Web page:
Senate Budget

Senate Transportation Budget Authority: $71.528 billion.

The Senate transportation budget establishes two deficit-neutral trust funds for infrastructure and air transportation.

Healthcare

Administration Base Discretionary Funding for Health and Human Services: $79.9 billion
Administration Outlays Medicare: $583 billion
Administration Outlays Medicaid: $351 billion

House Budget

House Budget Outlays Medicare: $571 billion
House Budget Outlays Medicaid and other Health: $368 billion

The House GOP budget relies heavily on policies included in previous House budget proposals to achieve healthcare savings in their plan. The House budget emphasizes what they say is greater choice and flexibility for individuals, families, businesses, and states while spurring innovation and responsiveness.

To be expected, the House budget repeals the 2010 healthcare law in its entirety, including all of the tax increases, regulations, subsidies, and mandates. Repealing the president’s signature healthcare law is estimated to save $2 trillion. The House budget also proposes to transition Medicare to a premium support model, a voucher-like program for seniors enrolling in or after 2024. Seniors would receive a subsidy to purchase coverage, and the House budget proposes to establish a Medicare exchange for seniors to shop for health plans. To further address the Medicare Trust Fund’s insolvency, the House plan would combine Medicare Parts A and B and include medical liability reform. Unlike the president’s budget, the House budget does take into account the costs associated with repealing and reforming Medicare’s SGR formula. The House budget repeals Medicaid expansion and transforms the Medicaid program into a state-run program. States would have greater flexibility under the House Republican’s proposed Medicaid reform. Each state would receive funds known as State Flexibility Funds to tailor its Medicaid program to meet the population’s unique needs. The Price budget would also combine Medicaid and the State Children’s Health Insurance Program (SCHIP) into one program. In addition, the House proposal establishes a reserve fund to continue funding for SCHIP, which is set to expire in September.

Senate Budget

Senate Budget Authority Health: $414.3 billion
Senate Budget Authority Medicare: $567.2 billion

The Senate budget would repeal the Affordable Care Act, shift responsibility to the states for the Medicaid program, and reduce Medicare spending to achieve the majority of the budget's total of $5.1 trillion in spending cuts. However, Senate Budget Chairman Mike Enzi did not include former House Budget Chairman Paul Ryan's proposal to allow seniors beginning in 2024 to choose between private insurance and traditional Medicare benefits. Chairman Enzi does propose to convert the Medicaid program into a model that resembles Children's Health Insurance Program (CHIP), which is based largely on block-grants to states.

Similar to the House plan, the Senate supports the repeal of Medicare's Independent Payment Advisory Board (IPAB) and makes changes to the healthcare law to ensure that Medicare savings are directed to the Medicare program, instead of spending. The Senate budget supports the administration's goal of cutting Medicare spending by $430 billion over 10 years, and the Senate plan aims to extend the Medicare Trust Fund's solvency by five years. However, the Senate proposal is less specific than the House about how it would do so.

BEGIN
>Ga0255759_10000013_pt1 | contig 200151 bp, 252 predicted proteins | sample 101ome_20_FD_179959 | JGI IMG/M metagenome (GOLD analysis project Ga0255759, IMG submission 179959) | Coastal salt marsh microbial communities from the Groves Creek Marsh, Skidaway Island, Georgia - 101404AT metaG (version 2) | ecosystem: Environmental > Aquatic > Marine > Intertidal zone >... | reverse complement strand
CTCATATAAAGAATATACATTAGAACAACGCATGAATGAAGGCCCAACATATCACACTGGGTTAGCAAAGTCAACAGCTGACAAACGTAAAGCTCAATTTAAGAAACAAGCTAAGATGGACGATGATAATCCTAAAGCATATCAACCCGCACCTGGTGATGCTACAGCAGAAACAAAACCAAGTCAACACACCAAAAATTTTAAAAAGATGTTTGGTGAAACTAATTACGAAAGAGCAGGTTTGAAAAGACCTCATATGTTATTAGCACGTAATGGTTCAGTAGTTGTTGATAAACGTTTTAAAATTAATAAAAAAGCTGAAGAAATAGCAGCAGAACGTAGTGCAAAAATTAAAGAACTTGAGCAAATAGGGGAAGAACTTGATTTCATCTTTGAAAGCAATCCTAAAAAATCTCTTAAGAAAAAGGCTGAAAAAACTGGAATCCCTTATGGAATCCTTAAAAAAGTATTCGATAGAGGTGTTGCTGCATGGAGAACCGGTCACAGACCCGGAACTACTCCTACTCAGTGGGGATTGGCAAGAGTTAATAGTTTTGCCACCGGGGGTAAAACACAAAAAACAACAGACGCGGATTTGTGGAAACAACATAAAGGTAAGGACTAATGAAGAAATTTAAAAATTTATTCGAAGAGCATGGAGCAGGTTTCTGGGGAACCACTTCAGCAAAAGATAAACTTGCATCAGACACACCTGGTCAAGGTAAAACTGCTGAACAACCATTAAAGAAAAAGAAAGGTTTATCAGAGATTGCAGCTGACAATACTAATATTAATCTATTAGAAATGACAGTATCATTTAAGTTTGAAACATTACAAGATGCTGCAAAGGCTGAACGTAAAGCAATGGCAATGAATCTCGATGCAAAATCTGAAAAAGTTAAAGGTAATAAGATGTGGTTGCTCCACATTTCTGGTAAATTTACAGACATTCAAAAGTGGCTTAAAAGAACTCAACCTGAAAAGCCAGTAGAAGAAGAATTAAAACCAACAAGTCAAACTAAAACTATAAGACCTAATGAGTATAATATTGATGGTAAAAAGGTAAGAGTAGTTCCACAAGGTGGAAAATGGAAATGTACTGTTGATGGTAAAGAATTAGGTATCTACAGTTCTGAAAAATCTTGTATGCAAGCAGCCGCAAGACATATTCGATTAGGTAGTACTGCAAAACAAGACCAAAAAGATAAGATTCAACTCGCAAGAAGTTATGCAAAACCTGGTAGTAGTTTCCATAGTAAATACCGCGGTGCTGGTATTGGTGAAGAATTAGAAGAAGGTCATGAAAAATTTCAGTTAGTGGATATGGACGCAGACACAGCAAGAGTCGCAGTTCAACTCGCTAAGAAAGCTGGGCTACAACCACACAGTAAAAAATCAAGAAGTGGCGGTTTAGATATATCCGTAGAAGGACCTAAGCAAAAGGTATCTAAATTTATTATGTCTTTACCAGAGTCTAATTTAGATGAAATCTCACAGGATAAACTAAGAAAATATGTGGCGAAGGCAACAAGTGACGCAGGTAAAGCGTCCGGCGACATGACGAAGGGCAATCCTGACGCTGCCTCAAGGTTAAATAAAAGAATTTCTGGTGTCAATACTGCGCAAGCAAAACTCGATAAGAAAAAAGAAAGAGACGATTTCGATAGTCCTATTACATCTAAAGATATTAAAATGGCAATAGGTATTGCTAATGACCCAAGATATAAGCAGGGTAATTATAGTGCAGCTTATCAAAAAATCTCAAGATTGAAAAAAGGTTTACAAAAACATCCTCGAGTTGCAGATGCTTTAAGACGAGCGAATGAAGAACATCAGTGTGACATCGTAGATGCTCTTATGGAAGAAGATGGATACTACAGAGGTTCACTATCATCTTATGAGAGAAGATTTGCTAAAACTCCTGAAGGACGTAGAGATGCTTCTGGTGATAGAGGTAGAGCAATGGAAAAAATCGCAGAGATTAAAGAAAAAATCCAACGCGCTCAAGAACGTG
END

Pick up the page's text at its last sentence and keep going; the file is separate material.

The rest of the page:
The Senate budget also extends CHIP and establishes a new program to serve low-income, able-bodied adults and children who are eligible for Medicaid. Unlike the House proposal, which included reconciliation instructions for 13 committees, the Senate budget only includes reconciliation instructions for two committees: the Senate Committee on Finance and the Senate Committee on Health, Education, Labor and Pensions. These instructions are intended to give the committees the ability to respond to the Supreme Court's decision on federal subsidies for the Affordable Care Act.

Tax Policy

House Budget

The House Republican budget resolution lays the foundation for future changes to tax policy. The House Republicans reduce revenue compared to the President’s Budget by roughly $3 trillion over 10 years. Foremost on their agenda is comprehensive tax reform which would close tax loopholes and reduce marginal rates for individuals and corporations. It hopes to also reduce the number of tax brackets. Further, it eliminates the troublesome Alternative Minimum Tax. The budget does not identify the specific provisions of the tax code it intends to close, or whether the net result of tax reform should be budget neutral.

Senate Budget

The Senate Republican budget reflects very similar priorities for the year. The two chambers use the same revenue baseline, and both declare that they will not raise taxes. Just as the House, the Senate Budget identifies comprehensive tax reform as a goal, but the Senate does not provide the same detailed goals as its House counterpart. However, the Senate identifies the well-liked business tax credits for research and innovation as a provision it will extend. It also alerts Congress to its intent to repeal the 2.3 percent medical device tax.

FOR MORE INFORMATION:

Please feel free to reach out to McDonald Hopkins Government Strategies for more information regarding the FY 2016 budgets, how they may impact you, and what you can do about it.

  

 Steven C. LaTourette, President | 202.559.2600

McDonald Hopkins Government Strategies LLC
101 Constitution Avenue NW, Suite 600 East, Washington, D.C. 20001 

www.mcdonaldhopkinsgs.com

IMPORTANT NOTICE:

Although McDonald Hopkins Government Strategies LLC is owned by the law firm McDonald Hopkins LLC, McDonald Hopkins Government Strategies is not a law firm and does not provide legal services. Accordingly, the retention of McDonald Hopkins Government Strategies does not create a client-lawyer relationship and the protections of the client-lawyer relationship, such as attorney-client privilege and the ethics rules pertaining to conduct by lawyers, do not apply.